Eyerolling, Inside Jokes and Doing No Harm (a Free Discussion Lesson)


Do No Harm

This sounds like the easiest of all rules.  After all, do no harm is essentially do nothing, right?

A story was told once upon a time, of a missions group that went to a border country in all sincerity to do great things for God.  And they did. A house was built, children played with, skits performed, worship sung.  And then it was lunchtime.  As the youth group sat around eating their lunch and talking in English, they relaxed and considered themselves “off duty.”  They assumed their hosts didn’t speak English. A joke started then spiraled downward as conversations do when everyone is tired.

After lunch, the pastor of the church the youth group was serving with asked the youth minister, “Please don’t come back.  It will take me years to repair the damage your group’s conversation has caused.”

The obvious point: Oh no! The hosts spoke English!

The less obvious point: It doesn’t matter what language the host speaks. All our actions and our words are fair game for people to judge our character. [tweetthis remove_twitter_handles=”true”]All our actions and words are fair game for people to judge our character. #youthmin[/tweetthis]

Doing no harm is harder than it seems.  It encompasses many of the practices we tend to take for granted.  If you are committed to doing no harm, you are necessarily committed to: refusing to gossip, limiting your eye rolls, exaggerated sighs and sarcastic comments, bringing others into conflict (aka spreading drama) and generally practicing the old adage “If you can’t say anything nice, don’t say anything at all.”

Most of the time, doing no harm, means closing your mouth, quieting your thoughts, and actively looking for opportunities to listen. All of which are tremendously hard work!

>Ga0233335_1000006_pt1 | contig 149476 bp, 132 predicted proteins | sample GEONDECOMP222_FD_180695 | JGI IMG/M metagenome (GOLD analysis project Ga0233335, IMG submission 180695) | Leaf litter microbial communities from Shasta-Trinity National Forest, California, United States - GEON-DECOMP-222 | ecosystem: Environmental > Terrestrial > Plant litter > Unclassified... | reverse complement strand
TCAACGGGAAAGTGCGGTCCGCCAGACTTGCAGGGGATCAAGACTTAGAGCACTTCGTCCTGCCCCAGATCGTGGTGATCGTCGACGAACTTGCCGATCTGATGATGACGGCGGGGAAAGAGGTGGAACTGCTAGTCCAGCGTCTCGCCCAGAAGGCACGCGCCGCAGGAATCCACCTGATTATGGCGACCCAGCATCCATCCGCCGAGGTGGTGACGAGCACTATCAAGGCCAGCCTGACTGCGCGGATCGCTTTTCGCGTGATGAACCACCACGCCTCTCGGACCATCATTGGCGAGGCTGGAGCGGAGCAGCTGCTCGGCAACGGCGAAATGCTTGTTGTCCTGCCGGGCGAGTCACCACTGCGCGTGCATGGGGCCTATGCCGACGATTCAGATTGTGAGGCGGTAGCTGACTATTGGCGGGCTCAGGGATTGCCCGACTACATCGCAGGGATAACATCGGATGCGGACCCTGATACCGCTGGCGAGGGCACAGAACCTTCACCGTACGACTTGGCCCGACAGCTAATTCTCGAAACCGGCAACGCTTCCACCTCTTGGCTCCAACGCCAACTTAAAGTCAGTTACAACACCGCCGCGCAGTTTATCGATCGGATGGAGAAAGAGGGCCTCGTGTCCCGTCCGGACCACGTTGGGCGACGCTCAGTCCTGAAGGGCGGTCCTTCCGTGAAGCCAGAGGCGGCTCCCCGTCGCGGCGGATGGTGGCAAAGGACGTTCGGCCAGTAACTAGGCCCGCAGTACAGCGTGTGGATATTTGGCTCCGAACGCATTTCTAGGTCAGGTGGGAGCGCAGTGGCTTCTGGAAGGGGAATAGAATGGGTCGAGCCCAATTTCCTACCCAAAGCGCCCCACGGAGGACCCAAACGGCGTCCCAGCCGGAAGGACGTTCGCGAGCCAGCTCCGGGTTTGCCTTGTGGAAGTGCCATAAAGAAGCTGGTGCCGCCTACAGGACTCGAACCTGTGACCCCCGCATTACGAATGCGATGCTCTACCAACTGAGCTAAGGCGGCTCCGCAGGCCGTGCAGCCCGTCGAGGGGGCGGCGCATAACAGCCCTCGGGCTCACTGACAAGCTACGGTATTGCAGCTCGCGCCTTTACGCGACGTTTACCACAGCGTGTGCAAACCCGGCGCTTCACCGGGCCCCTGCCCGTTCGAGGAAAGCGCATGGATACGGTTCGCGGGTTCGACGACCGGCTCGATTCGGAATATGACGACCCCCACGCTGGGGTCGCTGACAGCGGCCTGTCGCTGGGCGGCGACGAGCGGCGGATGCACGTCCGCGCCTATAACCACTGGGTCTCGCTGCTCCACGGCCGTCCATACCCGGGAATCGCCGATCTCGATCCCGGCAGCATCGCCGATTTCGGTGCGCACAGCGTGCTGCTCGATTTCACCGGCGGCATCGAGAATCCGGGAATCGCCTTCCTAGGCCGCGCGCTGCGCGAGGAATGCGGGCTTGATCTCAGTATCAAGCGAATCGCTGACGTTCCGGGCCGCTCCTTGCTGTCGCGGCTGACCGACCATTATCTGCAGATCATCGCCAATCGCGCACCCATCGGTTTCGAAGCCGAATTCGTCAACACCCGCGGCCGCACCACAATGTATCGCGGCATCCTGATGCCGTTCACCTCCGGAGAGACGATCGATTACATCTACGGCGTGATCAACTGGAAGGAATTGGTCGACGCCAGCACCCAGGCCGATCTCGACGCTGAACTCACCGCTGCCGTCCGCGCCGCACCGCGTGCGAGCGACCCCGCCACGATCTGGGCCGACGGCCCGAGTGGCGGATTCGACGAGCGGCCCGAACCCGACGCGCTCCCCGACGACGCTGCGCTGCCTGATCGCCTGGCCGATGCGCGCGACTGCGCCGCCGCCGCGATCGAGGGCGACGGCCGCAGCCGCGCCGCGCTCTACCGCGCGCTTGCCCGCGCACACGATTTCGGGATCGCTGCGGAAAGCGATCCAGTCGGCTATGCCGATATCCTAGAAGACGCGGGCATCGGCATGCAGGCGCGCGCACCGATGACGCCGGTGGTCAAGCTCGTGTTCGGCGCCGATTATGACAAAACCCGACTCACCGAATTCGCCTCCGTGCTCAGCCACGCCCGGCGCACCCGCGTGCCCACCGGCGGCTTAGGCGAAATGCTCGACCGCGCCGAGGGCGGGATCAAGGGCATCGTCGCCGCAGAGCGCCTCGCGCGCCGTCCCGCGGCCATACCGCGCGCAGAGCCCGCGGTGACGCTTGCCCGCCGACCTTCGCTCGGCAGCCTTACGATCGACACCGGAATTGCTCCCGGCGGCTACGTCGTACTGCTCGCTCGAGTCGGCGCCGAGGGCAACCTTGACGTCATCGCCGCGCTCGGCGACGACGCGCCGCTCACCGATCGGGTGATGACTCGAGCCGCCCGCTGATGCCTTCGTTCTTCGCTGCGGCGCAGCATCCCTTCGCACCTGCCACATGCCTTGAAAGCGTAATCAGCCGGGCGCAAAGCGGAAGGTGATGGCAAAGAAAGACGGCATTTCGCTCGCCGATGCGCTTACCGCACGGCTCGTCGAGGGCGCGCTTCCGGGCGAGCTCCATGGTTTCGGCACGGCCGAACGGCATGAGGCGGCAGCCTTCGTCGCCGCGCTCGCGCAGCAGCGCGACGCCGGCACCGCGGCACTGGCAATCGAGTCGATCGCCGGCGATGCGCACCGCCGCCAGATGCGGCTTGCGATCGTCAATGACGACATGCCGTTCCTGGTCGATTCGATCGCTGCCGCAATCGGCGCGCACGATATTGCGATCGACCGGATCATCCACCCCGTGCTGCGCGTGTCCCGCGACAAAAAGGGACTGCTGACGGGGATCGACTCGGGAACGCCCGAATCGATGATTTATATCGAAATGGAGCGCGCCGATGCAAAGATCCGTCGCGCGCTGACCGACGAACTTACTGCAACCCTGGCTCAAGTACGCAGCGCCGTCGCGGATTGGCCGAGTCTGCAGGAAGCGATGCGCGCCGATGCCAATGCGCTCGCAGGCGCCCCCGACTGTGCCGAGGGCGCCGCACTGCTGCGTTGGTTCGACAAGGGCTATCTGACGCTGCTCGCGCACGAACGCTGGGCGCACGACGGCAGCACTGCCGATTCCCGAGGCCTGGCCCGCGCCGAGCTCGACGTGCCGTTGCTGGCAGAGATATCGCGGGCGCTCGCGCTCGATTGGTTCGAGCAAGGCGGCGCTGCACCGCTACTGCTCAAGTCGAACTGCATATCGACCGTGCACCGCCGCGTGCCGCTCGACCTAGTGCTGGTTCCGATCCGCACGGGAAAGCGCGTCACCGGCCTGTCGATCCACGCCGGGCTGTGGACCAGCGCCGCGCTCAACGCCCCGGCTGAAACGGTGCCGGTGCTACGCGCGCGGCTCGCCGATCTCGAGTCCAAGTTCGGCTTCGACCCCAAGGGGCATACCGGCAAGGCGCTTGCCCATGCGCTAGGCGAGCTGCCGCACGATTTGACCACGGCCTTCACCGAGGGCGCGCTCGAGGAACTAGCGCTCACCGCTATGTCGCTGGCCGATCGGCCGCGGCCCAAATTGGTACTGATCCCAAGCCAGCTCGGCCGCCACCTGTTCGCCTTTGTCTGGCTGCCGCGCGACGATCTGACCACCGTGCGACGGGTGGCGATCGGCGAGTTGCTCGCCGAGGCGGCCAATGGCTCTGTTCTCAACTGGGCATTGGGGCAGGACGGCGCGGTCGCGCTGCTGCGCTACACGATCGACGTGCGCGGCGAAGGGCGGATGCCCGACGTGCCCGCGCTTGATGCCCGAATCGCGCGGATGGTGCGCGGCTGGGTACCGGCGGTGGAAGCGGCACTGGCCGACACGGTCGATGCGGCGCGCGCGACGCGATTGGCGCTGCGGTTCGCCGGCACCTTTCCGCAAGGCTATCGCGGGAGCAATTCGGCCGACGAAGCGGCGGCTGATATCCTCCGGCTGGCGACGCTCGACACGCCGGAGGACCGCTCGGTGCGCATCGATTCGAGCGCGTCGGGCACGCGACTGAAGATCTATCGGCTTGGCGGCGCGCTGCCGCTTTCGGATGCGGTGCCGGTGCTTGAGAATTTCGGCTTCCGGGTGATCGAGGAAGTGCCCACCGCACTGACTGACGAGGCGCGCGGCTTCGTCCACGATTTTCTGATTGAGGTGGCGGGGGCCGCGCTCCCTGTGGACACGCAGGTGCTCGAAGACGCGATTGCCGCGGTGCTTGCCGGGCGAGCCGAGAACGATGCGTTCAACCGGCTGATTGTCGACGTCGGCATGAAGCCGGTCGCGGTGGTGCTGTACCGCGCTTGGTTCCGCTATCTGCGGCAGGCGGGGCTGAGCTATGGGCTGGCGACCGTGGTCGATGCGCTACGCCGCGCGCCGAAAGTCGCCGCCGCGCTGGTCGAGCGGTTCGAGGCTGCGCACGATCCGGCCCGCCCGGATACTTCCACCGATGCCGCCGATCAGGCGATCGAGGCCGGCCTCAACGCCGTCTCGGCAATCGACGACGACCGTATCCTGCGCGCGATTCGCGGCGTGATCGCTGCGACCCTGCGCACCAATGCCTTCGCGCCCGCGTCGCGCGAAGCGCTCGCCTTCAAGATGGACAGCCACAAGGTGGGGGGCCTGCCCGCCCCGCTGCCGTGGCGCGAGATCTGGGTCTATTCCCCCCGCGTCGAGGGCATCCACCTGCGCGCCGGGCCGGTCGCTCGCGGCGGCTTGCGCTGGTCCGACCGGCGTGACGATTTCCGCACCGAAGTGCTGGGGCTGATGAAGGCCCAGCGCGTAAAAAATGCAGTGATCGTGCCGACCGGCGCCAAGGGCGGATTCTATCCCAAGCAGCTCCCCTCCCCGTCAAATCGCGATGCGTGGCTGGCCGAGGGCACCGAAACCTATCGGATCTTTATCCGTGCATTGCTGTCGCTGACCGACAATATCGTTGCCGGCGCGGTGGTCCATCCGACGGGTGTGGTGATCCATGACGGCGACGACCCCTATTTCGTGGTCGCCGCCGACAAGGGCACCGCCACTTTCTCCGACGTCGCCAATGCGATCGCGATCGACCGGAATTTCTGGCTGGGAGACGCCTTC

It is not enough to will yourself to do no harm.  We cannot keep ourselves from doing harm from simple willpower, at least not long-term.  We will end up grumpy and exhausted. The secret, if there is one, is to grab a friend or two and work together on the means of grace.

To paraphrase John Wesley, fully embrace every means of grace!

Take a moment to work through the definitions of each piece of that sentence asking what does it mean, and how have you grown in your understanding of it by experiencing it?

Grace: the unmerited favor of God

Means: method

Means of grace: method of receiving the unmerited favor of God

Embrace: accept or support willingly and enthusiastically.

What are the means of grace?

A few means of grace: Communion, worship, repentance, forgiveness, scripture, godly friendship.

Discussion Questions:

  1. Can you remember a time someone harmed you on purpose? What about a time someone hurt you without even knowing?
  2. How did you feel in the 1st situation?  What about in the 2nd?
  3. What is a practice you can commit to today to “do no harm”? What friend will you practice this with?
  4. Which means of grace will you embrace today? With what friend?

This discussion is on the first of Wesley’s Three Simple rules.  It’s great by itself, but even greater with its next two rules:  Do Good and Stay in Love with God.


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